Trials of Gardeners Summer 2012 – by Karen Ashton

Anyone who grows their own fruit and vegetables will already know that it is a constant learning curve, sometimes quite a frustrating and disheartening one!  In my own garden I have found through bitter experience that I have to cover the brassicas with netting, otherwise the cabbage white butterflies lay their eggs and the resulting caterpillars munch through the lot.

I now also have to net off the peas as the local sparrow population seem to have developed a taste for the young shoots and can destroy the years crop before they’ve even managed to flower.  Considering that pea shoots are now served in the top restaurants, its obvious that the sparrows know when they are onto a good thing.  This year instead of watching them destroy the plants we have watched them trying to eat through the twine holding the netting in place and picking off any shoots that have managed to grow through.

Unhappy at not being able to get at the peas the sparrows have now started taking dust baths in my onion bed and as a result have started filling in all the holes left for the young leeks to grow into.  So now I am having to put twiggy pea sticks across the area until the leeks are more established.  Slowly the vegetable beds are starting to resemble a maximum security prison!

As for fruit, the blueberries also need to be netted off, usually from mid June until they stop cropping. Not the sparrows this time, but the blackbirds, which will quite happily eat them before they are even ripe.  So far they have been so busy trying to figure out how to get to the blueberries that they haven’t noticed the raspberries yet, which are just on the other side of the path.


One important thing to note however is that when you are using netting in the garden you have to ensure that it is taught and is tied down so that no birds can get into or trapped by in it.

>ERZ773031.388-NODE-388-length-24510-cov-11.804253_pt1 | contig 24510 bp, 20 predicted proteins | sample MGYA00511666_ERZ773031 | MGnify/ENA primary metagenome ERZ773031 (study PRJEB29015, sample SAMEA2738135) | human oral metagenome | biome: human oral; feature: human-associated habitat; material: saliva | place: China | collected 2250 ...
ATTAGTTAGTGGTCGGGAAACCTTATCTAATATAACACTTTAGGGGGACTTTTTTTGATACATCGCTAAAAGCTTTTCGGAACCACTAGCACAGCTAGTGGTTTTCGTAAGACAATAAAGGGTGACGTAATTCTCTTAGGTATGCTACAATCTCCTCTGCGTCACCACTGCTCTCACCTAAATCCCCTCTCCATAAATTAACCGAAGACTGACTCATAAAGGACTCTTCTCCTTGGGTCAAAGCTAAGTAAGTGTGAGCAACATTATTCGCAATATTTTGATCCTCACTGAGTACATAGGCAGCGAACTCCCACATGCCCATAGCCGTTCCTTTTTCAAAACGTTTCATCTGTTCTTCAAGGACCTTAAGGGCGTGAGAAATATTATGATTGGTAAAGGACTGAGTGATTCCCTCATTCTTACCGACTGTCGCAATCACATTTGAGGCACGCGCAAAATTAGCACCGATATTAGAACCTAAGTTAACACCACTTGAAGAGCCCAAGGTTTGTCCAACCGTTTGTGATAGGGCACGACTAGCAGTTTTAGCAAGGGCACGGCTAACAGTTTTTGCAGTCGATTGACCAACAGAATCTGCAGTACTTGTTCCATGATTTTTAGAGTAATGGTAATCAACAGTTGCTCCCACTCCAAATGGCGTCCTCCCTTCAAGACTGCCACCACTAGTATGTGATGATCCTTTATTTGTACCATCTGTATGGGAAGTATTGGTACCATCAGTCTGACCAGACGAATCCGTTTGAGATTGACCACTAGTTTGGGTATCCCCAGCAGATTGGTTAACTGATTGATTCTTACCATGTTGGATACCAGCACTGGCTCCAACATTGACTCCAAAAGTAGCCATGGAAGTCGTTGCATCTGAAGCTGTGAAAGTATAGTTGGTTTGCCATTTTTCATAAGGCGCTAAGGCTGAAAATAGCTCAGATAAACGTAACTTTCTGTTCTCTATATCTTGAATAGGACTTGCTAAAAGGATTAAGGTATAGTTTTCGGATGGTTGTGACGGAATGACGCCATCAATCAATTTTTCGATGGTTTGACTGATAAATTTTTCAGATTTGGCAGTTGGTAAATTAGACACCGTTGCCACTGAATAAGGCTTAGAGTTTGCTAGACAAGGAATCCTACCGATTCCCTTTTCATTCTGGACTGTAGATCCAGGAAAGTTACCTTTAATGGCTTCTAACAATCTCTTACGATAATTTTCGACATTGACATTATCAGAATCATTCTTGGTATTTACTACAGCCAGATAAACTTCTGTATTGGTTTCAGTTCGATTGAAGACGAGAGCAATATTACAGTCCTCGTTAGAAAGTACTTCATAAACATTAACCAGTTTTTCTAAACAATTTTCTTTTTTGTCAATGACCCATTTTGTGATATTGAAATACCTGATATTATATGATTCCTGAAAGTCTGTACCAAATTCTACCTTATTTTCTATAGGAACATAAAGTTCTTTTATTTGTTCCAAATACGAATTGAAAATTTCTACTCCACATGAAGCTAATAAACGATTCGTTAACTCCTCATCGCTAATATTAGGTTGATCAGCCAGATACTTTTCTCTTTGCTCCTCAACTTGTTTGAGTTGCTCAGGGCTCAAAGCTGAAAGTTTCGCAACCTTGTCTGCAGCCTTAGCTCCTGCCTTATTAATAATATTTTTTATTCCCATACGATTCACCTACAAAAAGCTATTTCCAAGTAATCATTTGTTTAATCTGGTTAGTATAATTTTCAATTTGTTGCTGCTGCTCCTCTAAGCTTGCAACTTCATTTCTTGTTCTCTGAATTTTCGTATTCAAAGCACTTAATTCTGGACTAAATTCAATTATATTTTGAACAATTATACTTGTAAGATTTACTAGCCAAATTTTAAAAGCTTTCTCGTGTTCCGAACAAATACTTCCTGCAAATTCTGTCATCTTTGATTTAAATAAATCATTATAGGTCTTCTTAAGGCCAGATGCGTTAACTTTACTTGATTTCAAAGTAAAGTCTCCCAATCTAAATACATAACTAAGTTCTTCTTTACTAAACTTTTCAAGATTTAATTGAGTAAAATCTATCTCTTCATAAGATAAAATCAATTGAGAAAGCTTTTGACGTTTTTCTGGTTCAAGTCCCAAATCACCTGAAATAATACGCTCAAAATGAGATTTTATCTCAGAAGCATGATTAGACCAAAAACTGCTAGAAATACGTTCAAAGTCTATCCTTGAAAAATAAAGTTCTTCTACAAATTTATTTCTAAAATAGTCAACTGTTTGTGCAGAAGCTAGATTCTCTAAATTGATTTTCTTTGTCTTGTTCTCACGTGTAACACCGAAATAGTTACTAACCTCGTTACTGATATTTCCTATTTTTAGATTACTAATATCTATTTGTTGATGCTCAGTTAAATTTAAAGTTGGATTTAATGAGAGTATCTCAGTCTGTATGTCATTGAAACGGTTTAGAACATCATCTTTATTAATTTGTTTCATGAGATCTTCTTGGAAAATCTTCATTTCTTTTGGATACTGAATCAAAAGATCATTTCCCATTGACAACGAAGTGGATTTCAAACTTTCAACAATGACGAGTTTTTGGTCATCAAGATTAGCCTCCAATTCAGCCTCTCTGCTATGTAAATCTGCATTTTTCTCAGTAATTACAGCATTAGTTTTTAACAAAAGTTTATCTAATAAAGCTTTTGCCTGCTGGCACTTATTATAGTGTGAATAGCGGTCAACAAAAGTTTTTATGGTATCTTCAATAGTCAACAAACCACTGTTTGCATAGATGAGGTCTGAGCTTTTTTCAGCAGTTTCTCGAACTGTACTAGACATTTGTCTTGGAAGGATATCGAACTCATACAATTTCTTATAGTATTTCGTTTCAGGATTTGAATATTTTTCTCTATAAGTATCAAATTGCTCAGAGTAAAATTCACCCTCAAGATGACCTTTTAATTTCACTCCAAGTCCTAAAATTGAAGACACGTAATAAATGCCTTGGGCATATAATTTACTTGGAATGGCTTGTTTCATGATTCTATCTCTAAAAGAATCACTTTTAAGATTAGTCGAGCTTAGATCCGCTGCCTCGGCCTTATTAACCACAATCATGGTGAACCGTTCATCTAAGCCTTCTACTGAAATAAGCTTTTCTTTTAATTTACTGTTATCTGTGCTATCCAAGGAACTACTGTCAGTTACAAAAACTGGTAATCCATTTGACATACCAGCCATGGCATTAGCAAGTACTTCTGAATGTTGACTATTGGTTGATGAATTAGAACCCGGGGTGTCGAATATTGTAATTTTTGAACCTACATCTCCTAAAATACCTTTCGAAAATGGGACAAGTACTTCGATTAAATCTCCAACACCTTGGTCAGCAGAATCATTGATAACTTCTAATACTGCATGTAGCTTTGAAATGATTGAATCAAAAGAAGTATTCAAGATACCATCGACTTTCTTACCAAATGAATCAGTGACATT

This year has been testing in the kitchen garden, not because of the birds (I’m prepared this time) but the weather and the amount of slugs which seem to be enjoying the damper climate.  The first peas that were sown around March/April never germinated so I had to sow another batch in root trainers and planted these out in May.  The unexpected cold weather then meant that I had to cover them with fleece until conditions improved.  I’ve picked my first crop of peas this week and having got them this far I’ve now got to prevent my other half from eating them before they make it to the pan, there is no better taste than a fresh pea straight from the pod, and netting isn’t going to hold him back.  The courgettes that I planted out in May have started fruiting later than in previous years and so far the fruit have been small, hopefully this warmer weather will see them on their way and I can look forward to better cropping during August.  I am now on my third attempt at growing climbing beans, which are usually no bother.  The slugs and snails have destroyed the last two attempts, so similarly to the peas, this time I’ve grown them in root trainers, and planted them out when they were a reasonable size.  Fingers crossed this time they will take off and we’ll enjoy a good crop later in the year.

Peas Victorian Colossal Climbing

Just about every seed that was direct sown this year has been a disaster they have either drowned in the amount of rain we have had or the erratic temperatures have meant that they haven’t germinated, those that did have had a battle for survival with the slugs and snails.  Having said all of this we are now enjoying the onions and garlic planted last autumn, their space has now been taken by the leeks mentioned earlier.  Elsewhere the tomatoes and peppers are starting to form fruit and the mangetout is cropping well.

Onion - Red Baron

There have been plenty of birds in the garden over the last month, with quite a number being new fledglings with their parents. Our resident blackbirds had a new addition to their family and the blue tits that were nesting in the bird box also had two youngsters. We have also had young sparrows and starlings. These birds may not be anything out of the ordinary, but as our garden starts to mature more birds visit on a regular basis. This in turn helps to keep the garden in balance with pests and the reason why I don’t use slug pellets to kill the pesky slugs.

Meanwhile the garden itself is starting to bulk up and despite the weather is looking good for what is only its second year in flower. Although the planting is geared to be at its best later in the year there is still plenty in flower now that can be enjoyed.

Erigeron Karvinskianus


This post was compiled by Karen Ashton, Client Manager at Balance Accountants.

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